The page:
House Committee Approves Bill Notifying Public Employees of Constitutional Rights
Bill Ensures Workers Know Janus Rights & Repeals Unconstitutional Statutes
March 18, 2019, Harrisburg, Pa. — Today, the state House Labor and Industry Committee passed the Employee Rights Notification Act (HB 785) sending it to the full House. The legislation, sponsored by Rep. Kate Klunk of York County, informs government workers of the free speech and free association rights restored to them by the U.S. Supreme Court last year.
A recently-unearthed letter sent to employees at state-run liquor stores illustrates why this legislation is sorely needed.
In June 2018, the U.S. Supreme Court ruled in Janus v AFSCME that government union leaders’ decades-long practice of requiring non-union members to pay fees as a condition of employment violated workers’ First Amendment rights. But many public workers are unaware of Janus decision or of their restored rights. HB 785 ensures new and non-union member public employees are notified of their rights and eliminates state “fair share” laws that are unconstitutional after the Janus ruling.
“Every worker deserves to know his or her constitutional rights,” said Commonwealth Foundation Vice President & COO Nathan Benefield. “Now, lawmakers are stepping up to ensure workers know their options and have the facts. This bill is especially important given the recently-revealed evidence that union leaders have misled workers about their rights.”
A recently-unearthed letter sent to employees at state-run liquor stores employees illustrates why government workers need to be notified of their rights. Liquor store clerk John Kabler was told, in writing, by United Food Commercial Workers Union (UFCW) president Wendell Young that he had to join the union as a full member as a condition of employment. Even before the Janus ruling, this “closed shop” policy was illegal. Young’s letter was a clear attempt to trick employees into joining the union and paying full dues.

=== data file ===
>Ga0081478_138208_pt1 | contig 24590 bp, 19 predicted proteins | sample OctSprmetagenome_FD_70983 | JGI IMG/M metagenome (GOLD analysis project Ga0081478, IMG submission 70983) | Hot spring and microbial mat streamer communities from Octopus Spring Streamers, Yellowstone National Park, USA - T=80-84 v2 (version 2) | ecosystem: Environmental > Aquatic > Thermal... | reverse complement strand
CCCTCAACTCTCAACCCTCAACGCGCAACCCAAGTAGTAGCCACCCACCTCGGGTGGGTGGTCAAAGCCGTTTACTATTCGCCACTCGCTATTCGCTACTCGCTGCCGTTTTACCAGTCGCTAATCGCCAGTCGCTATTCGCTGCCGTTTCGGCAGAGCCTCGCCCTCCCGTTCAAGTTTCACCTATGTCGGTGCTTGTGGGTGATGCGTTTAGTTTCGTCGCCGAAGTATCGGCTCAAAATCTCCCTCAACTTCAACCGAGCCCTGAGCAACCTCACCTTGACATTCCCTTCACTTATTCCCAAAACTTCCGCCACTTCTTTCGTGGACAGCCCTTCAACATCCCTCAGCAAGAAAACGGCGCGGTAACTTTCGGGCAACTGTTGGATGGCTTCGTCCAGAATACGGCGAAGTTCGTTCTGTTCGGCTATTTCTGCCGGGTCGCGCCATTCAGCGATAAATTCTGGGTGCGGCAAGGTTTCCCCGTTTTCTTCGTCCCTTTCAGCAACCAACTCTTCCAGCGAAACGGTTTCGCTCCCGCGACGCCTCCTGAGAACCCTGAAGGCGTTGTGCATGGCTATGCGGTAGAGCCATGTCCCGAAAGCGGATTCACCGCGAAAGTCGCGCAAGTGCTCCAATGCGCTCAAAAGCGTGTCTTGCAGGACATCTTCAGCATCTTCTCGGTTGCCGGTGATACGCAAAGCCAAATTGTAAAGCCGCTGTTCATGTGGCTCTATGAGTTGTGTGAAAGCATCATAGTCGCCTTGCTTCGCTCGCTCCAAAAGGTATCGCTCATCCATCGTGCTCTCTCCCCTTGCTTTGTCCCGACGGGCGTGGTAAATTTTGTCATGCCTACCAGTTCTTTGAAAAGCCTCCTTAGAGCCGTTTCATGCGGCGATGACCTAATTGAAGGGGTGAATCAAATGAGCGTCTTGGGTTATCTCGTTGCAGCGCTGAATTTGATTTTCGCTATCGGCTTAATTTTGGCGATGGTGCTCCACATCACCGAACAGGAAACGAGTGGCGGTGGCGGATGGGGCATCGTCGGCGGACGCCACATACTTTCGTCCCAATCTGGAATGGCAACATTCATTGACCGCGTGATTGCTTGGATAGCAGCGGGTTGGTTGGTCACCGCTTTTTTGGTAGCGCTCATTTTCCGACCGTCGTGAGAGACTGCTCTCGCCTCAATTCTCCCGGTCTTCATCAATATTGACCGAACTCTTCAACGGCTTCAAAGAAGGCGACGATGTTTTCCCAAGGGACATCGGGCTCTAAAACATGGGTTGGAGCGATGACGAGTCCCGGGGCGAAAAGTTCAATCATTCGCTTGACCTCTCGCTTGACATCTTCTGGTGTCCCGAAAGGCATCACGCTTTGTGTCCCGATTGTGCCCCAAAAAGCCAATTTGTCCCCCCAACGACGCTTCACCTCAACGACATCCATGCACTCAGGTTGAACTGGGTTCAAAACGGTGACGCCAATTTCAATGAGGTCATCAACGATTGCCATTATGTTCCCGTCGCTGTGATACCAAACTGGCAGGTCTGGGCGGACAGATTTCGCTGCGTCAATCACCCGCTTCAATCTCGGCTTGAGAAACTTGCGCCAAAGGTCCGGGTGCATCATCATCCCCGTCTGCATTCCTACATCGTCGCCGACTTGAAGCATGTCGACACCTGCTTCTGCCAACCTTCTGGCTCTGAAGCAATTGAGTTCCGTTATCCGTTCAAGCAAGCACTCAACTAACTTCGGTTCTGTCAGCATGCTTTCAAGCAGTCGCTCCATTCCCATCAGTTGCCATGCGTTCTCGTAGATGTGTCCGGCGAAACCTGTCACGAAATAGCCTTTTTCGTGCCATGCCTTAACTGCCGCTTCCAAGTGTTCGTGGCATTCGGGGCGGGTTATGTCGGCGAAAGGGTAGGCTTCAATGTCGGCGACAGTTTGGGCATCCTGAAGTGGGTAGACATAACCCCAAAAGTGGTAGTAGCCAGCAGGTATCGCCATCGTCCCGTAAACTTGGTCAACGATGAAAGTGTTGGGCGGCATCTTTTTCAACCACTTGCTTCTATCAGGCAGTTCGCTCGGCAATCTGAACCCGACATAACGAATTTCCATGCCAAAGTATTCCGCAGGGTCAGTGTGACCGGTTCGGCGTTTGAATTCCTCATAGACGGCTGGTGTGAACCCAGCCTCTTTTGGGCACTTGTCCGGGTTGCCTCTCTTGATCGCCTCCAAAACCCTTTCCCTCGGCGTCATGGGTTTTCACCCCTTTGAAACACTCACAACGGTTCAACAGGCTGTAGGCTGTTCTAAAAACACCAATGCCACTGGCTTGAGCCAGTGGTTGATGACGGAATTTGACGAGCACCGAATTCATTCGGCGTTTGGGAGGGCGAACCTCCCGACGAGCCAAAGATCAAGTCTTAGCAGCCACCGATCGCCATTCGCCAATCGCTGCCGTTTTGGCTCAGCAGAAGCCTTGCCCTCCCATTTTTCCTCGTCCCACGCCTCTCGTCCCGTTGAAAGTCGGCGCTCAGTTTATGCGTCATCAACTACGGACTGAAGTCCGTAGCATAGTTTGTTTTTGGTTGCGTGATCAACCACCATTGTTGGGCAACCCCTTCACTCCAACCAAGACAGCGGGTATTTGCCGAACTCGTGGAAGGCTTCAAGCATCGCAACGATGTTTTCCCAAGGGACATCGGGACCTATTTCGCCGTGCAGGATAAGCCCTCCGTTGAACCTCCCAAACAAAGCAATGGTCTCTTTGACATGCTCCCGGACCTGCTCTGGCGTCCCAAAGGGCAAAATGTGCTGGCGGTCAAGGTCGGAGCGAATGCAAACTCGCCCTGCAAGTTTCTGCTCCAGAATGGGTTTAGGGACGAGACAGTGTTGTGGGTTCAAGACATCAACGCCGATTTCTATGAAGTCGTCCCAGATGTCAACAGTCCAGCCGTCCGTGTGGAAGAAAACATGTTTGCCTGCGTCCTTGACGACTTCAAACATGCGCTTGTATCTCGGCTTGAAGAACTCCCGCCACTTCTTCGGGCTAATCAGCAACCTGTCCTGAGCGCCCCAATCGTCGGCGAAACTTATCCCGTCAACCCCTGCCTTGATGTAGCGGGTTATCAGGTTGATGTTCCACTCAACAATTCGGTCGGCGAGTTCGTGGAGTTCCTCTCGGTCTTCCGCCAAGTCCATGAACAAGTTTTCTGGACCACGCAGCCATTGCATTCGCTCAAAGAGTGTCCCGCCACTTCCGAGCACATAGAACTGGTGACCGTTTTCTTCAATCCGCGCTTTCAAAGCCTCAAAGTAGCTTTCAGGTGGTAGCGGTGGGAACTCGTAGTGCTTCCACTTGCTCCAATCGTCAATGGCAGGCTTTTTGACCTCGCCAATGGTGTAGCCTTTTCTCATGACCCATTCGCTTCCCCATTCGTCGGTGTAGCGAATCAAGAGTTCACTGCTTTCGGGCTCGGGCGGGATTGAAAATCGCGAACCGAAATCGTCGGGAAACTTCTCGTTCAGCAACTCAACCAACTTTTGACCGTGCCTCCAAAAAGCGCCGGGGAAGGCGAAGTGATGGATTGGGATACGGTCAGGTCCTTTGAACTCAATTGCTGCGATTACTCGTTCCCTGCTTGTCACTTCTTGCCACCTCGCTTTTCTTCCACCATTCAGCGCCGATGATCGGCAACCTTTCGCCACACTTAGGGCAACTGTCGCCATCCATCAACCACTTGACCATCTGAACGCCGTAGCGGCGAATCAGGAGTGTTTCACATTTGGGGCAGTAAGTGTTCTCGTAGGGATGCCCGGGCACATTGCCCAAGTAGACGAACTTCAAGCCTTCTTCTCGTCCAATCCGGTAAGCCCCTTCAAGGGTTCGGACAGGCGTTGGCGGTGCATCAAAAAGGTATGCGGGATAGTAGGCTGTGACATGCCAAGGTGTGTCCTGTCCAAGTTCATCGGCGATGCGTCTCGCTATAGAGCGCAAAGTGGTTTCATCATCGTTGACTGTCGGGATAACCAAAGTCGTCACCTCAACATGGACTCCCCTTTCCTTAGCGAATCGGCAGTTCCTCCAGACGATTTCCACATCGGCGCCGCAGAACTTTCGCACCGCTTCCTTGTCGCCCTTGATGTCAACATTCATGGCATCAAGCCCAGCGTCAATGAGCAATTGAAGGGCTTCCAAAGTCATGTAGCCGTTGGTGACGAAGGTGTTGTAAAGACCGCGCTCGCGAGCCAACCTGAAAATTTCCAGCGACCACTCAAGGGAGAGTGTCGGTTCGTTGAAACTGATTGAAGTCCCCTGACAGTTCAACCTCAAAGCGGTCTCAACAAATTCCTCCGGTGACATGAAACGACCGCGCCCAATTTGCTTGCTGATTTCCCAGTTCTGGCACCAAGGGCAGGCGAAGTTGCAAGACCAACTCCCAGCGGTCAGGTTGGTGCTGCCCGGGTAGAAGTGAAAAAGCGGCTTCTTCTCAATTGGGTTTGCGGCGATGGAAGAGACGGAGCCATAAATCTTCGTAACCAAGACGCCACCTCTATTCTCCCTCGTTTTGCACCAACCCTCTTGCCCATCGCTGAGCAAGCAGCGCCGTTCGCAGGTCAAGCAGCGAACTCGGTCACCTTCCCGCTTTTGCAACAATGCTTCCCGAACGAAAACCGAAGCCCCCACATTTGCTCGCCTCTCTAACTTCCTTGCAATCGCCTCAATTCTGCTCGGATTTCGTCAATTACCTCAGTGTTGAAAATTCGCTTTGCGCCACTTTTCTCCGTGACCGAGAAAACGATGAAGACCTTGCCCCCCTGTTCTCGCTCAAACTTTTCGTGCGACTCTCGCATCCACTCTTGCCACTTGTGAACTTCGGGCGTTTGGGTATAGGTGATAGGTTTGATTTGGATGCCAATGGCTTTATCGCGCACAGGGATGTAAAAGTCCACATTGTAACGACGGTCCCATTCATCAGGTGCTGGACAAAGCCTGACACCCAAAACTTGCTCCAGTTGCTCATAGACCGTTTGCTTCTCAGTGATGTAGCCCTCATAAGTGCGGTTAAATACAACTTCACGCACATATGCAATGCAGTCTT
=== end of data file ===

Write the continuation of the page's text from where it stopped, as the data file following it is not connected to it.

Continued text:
After learning of union leaders’ deception, and being prevented from resigning the membership he never wanted, Kabler sued the UFCW.
“Union leaders are not going to accurately inform government workers of their rights,” continued Benefield. “That’s why it’s so critical for lawmakers to pass HB 785. No one should be kept in the dark about their constitutional rights.”
A similar bill has been proposed by Sen. Scott Martin (SB 371).
Commonwealth Foundation experts are available for comment. Please contact Michael Torres at 850-619-2737 or [email protected] to schedule an interview.
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